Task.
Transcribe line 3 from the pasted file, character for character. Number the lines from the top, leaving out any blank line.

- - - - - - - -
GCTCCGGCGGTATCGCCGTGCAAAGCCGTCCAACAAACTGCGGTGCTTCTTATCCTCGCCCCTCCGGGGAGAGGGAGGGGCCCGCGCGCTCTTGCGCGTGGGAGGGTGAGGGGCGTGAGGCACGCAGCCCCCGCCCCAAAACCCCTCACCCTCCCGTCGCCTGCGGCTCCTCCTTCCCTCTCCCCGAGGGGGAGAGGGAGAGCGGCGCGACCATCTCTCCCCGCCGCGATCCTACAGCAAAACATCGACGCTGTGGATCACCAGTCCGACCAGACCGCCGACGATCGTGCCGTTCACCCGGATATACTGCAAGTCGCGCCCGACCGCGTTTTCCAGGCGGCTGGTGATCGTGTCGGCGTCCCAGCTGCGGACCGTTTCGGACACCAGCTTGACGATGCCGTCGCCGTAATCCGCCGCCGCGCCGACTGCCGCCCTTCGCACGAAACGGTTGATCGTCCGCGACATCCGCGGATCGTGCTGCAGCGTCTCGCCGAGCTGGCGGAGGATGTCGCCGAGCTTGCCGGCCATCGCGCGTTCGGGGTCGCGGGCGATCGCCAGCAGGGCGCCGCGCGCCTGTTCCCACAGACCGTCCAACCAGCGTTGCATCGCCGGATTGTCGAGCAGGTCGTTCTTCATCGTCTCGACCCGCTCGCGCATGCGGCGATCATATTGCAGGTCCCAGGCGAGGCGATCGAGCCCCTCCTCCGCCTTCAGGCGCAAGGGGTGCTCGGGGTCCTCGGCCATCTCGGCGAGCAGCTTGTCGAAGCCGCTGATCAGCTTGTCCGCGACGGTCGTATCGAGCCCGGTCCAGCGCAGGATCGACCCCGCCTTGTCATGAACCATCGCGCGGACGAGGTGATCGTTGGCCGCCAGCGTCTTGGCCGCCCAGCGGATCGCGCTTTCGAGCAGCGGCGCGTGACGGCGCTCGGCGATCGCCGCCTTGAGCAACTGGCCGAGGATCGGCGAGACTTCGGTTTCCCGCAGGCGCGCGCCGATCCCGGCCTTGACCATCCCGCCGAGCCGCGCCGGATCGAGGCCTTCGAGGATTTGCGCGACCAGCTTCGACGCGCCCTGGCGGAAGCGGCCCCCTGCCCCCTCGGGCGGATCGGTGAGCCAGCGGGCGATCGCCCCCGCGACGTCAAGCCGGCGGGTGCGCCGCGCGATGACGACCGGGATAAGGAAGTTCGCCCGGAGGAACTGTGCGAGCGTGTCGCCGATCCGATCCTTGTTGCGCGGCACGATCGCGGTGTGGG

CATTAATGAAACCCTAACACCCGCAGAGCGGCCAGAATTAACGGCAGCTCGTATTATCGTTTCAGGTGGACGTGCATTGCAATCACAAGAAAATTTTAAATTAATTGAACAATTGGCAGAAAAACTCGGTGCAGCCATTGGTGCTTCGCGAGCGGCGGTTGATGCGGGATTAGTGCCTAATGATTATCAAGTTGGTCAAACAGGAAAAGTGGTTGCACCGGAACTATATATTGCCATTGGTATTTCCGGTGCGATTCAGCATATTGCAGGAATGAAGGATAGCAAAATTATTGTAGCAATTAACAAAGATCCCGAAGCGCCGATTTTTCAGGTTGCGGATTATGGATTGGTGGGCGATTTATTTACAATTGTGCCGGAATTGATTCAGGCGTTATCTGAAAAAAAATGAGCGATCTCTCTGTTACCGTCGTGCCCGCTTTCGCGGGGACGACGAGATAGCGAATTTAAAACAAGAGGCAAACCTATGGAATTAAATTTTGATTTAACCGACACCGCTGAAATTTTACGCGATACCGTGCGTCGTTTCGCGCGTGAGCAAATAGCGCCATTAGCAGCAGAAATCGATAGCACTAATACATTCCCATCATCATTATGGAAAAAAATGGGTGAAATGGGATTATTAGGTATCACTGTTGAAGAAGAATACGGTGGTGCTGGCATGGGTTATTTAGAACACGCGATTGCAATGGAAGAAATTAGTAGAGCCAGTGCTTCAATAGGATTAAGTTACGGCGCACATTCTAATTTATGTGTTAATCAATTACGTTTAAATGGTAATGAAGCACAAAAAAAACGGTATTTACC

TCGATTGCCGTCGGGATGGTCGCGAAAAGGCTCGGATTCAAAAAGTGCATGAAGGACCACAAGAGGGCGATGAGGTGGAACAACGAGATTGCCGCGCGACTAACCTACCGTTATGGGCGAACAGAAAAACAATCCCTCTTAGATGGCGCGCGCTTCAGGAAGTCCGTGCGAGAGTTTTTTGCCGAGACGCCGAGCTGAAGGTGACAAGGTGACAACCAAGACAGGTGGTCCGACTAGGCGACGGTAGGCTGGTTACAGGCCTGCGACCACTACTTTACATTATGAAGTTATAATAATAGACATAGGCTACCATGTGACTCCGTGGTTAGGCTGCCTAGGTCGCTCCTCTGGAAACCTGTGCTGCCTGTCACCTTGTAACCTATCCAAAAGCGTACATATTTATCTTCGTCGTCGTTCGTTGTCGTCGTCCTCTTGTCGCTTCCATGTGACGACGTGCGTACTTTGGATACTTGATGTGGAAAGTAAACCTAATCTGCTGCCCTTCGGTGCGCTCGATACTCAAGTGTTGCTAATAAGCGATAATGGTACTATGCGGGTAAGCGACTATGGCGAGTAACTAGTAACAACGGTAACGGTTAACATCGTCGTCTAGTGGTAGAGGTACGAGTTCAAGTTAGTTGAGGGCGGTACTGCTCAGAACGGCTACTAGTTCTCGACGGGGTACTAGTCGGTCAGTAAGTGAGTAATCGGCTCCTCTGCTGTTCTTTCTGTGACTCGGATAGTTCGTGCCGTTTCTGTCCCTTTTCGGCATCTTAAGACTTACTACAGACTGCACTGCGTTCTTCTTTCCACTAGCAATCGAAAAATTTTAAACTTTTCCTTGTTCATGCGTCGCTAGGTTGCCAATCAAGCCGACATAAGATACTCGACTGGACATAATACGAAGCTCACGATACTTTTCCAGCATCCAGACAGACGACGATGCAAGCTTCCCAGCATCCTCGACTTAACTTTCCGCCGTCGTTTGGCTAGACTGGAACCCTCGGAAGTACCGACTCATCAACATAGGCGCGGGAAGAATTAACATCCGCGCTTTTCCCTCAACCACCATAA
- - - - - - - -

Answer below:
TCGATTGCCGTCGGGATGGTCGCGAAAAGGCTCGGATTCAAAAAGTGCATGAAGGACCACAAGAGGGCGATGAGGTGGAACAACGAGATTGCCGCGCGACTAACCTACCGTTATGGGCGAACAGAAAAACAATCCCTCTTAGATGGCGCGCGCTTCAGGAAGTCCGTGCGAGAGTTTTTTGCCGAGACGCCGAGCTGAAGGTGACAAGGTGACAACCAAGACAGGTGGTCCGACTAGGCGACGGTAGGCTGGTTACAGGCCTGCGACCACTACTTTACATTATGAAGTTATAATAATAGACATAGGCTACCATGTGACTCCGTGGTTAGGCTGCCTAGGTCGCTCCTCTGGAAACCTGTGCTGCCTGTCACCTTGTAACCTATCCAAAAGCGTACATATTTATCTTCGTCGTCGTTCGTTGTCGTCGTCCTCTTGTCGCTTCCATGTGACGACGTGCGTACTTTGGATACTTGATGTGGAAAGTAAACCTAATCTGCTGCCCTTCGGTGCGCTCGATACTCAAGTGTTGCTAATAAGCGATAATGGTACTATGCGGGTAAGCGACTATGGCGAGTAACTAGTAACAACGGTAACGGTTAACATCGTCGTCTAGTGGTAGAGGTACGAGTTCAAGTTAGTTGAGGGCGGTACTGCTCAGAACGGCTACTAGTTCTCGACGGGGTACTAGTCGGTCAGTAAGTGAGTAATCGGCTCCTCTGCTGTTCTTTCTGTGACTCGGATAGTTCGTGCCGTTTCTGTCCCTTTTCGGCATCTTAAGACTTACTACAGACTGCACTGCGTTCTTCTTTCCACTAGCAATCGAAAAATTTTAAACTTTTCCTTGTTCATGCGTCGCTAGGTTGCCAATCAAGCCGACATAAGATACTCGACTGGACATAATACGAAGCTCACGATACTTTTCCAGCATCCAGACAGACGACGATGCAAGCTTCCCAGCATCCTCGACTTAACTTTCCGCCGTCGTTTGGCTAGACTGGAACCCTCGGAAGTACCGACTCATCAACATAGGCGCGGGAAGAATTAACATCCGCGCTTTTCCCTCAACCACCATAA